Ordering Violence Urges Readers to Consider the Role that Worldviews Play in the Relationships Between Governments and Armed Groups

November 30, 2021

Faculty| Alumni| Political Science| Announcements

Paul Staniland Paul Staniland

Paul Staniland argues that political ideologies play a significant role in how governments respond to armed non-state groups.

By Sarah Steimer

How the politics of an armed group aligns with a government’s own ideological projects often dictates how the government responds and interacts with the group. Rather than straightforwardly respond to the material or organizational power of armed actors, the government may tolerate a group that it doesn’t perceive as threatening to its ideologies.

The findings come from a new book — Ordering Violence — written by Paul Staniland, an associate professor of political science. The title is being published by Cornell University Press and will be released Dec. 15.

Staniland started exploring the topic about nine years ago when he was working on a separate book. As a side project, he became curious about what was driving the outcomes of insurgencies in South Asia, realizing that the unrest was more complicated than what was being captured about relationships between non-state armed groups, insurgent groups, militias, pro-state paramilitaries, armed political parties, and the government.

“I expected it was either, they're fighting or there's a peace deal,” Staniland says. “Instead, there's a lot more live-and-let-live cooperation, low-level fighting that kind of goes up and down, cooperation between the government and non-state armed groups.”

Most of the way political violence is studied focuses on violence, he explains, with priority given to civil wars, insurgencies, or other armed unrest. But there are often instances when non-state armed groups aren’t actively fighting or killing. Research, Staniland says, needs to expand to areas with low levels of violence but where armed politics still exists.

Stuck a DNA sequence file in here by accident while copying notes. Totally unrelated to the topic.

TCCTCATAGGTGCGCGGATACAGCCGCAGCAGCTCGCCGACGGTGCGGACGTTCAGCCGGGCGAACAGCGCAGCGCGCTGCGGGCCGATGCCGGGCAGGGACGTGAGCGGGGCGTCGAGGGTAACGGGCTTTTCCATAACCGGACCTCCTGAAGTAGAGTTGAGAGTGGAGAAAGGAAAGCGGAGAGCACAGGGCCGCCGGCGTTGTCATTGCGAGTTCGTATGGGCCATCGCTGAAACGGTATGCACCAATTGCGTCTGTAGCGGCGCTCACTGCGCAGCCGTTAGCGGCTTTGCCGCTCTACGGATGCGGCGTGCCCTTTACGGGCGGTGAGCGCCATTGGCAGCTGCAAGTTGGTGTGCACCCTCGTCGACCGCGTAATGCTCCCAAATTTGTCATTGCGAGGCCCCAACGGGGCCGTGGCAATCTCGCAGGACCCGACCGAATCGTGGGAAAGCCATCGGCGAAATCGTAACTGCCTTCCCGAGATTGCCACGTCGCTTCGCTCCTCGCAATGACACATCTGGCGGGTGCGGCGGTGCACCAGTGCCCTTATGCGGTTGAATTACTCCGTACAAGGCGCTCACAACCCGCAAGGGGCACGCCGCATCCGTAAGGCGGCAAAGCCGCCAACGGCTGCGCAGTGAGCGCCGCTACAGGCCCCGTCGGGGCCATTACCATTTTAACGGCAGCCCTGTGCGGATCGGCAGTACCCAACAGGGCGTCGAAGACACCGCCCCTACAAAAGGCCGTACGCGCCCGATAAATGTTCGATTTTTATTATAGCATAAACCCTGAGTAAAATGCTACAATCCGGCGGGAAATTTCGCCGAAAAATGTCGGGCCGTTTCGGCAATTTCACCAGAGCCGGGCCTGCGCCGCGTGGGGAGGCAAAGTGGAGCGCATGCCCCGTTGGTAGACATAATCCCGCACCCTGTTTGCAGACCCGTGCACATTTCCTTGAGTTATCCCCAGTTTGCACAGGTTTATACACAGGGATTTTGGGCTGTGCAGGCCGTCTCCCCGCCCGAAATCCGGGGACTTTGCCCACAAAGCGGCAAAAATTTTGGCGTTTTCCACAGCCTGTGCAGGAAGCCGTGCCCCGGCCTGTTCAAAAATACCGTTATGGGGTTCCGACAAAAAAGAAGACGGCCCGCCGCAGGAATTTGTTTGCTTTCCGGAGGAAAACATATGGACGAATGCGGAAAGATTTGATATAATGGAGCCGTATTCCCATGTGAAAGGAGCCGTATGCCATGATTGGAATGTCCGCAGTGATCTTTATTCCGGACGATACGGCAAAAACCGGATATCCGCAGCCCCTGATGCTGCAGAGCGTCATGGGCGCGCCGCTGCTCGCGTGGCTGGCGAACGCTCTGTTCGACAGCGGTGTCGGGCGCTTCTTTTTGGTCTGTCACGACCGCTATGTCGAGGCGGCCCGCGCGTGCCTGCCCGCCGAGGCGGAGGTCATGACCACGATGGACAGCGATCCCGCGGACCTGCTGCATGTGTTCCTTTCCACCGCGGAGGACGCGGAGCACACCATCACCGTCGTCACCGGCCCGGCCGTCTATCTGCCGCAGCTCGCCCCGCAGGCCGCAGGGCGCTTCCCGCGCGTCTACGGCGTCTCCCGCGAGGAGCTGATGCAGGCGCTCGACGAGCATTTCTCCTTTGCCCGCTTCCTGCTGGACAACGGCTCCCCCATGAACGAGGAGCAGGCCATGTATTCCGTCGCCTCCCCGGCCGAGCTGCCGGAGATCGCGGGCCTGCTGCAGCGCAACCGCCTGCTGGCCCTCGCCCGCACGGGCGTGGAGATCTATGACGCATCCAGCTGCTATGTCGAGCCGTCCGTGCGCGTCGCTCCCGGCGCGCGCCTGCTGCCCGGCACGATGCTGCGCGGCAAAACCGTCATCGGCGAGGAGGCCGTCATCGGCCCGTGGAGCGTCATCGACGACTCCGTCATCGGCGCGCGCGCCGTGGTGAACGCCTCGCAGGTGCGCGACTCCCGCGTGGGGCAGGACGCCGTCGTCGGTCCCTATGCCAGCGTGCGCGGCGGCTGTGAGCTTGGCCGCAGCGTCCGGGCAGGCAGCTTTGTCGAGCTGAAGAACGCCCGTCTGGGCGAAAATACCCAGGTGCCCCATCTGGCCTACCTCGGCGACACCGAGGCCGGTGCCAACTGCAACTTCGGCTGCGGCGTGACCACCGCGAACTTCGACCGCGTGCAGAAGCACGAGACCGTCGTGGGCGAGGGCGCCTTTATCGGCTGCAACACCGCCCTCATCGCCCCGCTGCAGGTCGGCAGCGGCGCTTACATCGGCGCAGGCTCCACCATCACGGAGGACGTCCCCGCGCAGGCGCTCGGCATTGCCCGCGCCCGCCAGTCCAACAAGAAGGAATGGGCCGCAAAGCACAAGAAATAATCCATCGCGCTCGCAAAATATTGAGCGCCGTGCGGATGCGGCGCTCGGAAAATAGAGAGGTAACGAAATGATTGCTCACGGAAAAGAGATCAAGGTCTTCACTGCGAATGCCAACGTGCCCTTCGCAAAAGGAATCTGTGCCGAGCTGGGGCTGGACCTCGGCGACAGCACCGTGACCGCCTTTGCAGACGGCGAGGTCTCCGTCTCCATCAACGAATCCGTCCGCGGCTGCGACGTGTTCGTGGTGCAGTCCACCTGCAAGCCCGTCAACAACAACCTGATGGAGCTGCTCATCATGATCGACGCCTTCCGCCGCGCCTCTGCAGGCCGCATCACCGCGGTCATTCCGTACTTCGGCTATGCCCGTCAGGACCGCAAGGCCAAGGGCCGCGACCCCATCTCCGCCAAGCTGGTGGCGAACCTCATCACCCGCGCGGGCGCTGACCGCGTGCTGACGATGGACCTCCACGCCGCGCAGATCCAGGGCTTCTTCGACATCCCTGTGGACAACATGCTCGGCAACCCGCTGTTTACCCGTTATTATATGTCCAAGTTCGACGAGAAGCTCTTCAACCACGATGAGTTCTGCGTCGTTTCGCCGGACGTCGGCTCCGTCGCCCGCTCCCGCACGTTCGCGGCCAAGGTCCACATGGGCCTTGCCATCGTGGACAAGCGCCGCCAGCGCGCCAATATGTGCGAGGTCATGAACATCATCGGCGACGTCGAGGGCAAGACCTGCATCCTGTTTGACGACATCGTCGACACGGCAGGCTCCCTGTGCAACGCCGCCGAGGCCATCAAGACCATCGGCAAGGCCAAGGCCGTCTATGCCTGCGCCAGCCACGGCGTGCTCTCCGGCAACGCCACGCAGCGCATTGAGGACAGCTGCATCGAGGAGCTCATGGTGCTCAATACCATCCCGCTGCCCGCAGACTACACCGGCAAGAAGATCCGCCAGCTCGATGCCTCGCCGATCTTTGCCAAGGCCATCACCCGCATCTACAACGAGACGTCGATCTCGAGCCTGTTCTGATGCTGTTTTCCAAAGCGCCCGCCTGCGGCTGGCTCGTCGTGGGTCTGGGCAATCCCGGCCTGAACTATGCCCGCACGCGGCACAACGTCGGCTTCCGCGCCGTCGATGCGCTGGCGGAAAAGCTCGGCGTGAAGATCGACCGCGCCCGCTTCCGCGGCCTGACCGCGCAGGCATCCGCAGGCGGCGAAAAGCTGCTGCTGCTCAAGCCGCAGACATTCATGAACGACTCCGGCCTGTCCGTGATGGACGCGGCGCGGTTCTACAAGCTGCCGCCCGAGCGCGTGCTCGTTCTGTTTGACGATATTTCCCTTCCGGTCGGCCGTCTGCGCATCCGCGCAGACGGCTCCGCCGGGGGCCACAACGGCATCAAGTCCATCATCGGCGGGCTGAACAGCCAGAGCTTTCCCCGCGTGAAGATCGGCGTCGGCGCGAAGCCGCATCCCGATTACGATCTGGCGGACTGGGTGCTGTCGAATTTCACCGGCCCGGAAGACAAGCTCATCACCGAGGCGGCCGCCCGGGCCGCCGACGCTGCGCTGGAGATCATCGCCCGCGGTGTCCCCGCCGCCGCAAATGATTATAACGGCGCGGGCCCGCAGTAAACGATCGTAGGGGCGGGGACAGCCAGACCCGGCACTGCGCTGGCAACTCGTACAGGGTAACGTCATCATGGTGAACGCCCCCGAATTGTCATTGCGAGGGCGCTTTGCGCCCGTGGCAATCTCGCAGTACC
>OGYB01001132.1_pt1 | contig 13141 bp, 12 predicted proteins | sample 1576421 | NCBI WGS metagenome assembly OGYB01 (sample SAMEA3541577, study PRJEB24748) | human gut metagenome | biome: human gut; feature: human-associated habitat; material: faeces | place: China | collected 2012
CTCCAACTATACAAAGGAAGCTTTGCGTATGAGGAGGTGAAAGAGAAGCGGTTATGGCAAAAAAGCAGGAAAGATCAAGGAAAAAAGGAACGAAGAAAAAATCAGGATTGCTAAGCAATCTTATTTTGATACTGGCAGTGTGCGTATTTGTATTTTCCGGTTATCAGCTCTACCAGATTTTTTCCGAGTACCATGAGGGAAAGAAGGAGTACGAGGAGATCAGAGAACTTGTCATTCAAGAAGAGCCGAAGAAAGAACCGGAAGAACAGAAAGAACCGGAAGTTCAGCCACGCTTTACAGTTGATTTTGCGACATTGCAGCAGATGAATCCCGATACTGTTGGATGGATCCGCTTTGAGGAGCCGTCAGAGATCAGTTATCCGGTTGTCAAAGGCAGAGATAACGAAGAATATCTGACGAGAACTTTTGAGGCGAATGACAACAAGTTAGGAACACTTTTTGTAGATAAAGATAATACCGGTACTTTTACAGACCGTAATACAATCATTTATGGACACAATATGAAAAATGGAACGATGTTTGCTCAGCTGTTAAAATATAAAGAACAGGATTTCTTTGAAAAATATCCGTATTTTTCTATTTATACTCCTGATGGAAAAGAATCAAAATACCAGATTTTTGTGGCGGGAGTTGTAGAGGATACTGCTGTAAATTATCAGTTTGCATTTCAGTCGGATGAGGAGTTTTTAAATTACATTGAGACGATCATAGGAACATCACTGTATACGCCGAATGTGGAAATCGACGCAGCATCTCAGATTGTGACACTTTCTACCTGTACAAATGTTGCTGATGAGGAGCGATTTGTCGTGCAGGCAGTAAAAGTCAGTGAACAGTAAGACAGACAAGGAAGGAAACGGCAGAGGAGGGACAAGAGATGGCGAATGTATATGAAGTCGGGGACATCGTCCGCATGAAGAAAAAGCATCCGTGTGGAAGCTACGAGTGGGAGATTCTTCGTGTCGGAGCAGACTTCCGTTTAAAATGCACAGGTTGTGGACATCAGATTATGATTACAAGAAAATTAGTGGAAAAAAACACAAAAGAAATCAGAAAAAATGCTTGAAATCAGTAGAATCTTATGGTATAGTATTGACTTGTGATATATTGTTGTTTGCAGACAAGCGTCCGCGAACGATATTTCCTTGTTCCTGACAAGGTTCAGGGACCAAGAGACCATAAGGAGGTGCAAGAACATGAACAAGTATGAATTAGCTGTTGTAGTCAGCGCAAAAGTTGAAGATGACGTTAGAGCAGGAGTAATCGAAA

Although his research focused on South Asia, he offered the U.S. as an example: There are non-state armed actors — such as those involved in the Jan. 6 attack on the Capitol — who are not actively attacking often, but they still have a presence in the country. “Politically, it matters a lot that they exist, even if they're not classical insurgent groups or entries to your standard civil war datasets,” Staniland says. “It's basically trying to expand our empirical understanding of where these non-state actors are, and what they're doing and whether they’re existing and doing politically important things or not, even without looking like your classic insurgency.”

For the book, Staniland did field work in South Asia and used historical qualitative data. He also received several grants for the work that allowed him to hire research assistants who would read the qualitative case studies. They then used a quantitative coding approach where they turned some of the findings into numbers to provide a sense of the variation that they were finding in the studies.

“It turned out that — as I suspected — a lot of armed groups are not locked into total intense warfare with the state,” he says. “They may be engaged in fairly low-level conflict. Or they're basically living on extended ceasefires with governments and they agreed mutually to leave each other alone. Or, in fact, they're activated in some way as a partner or a collaborator with governments.”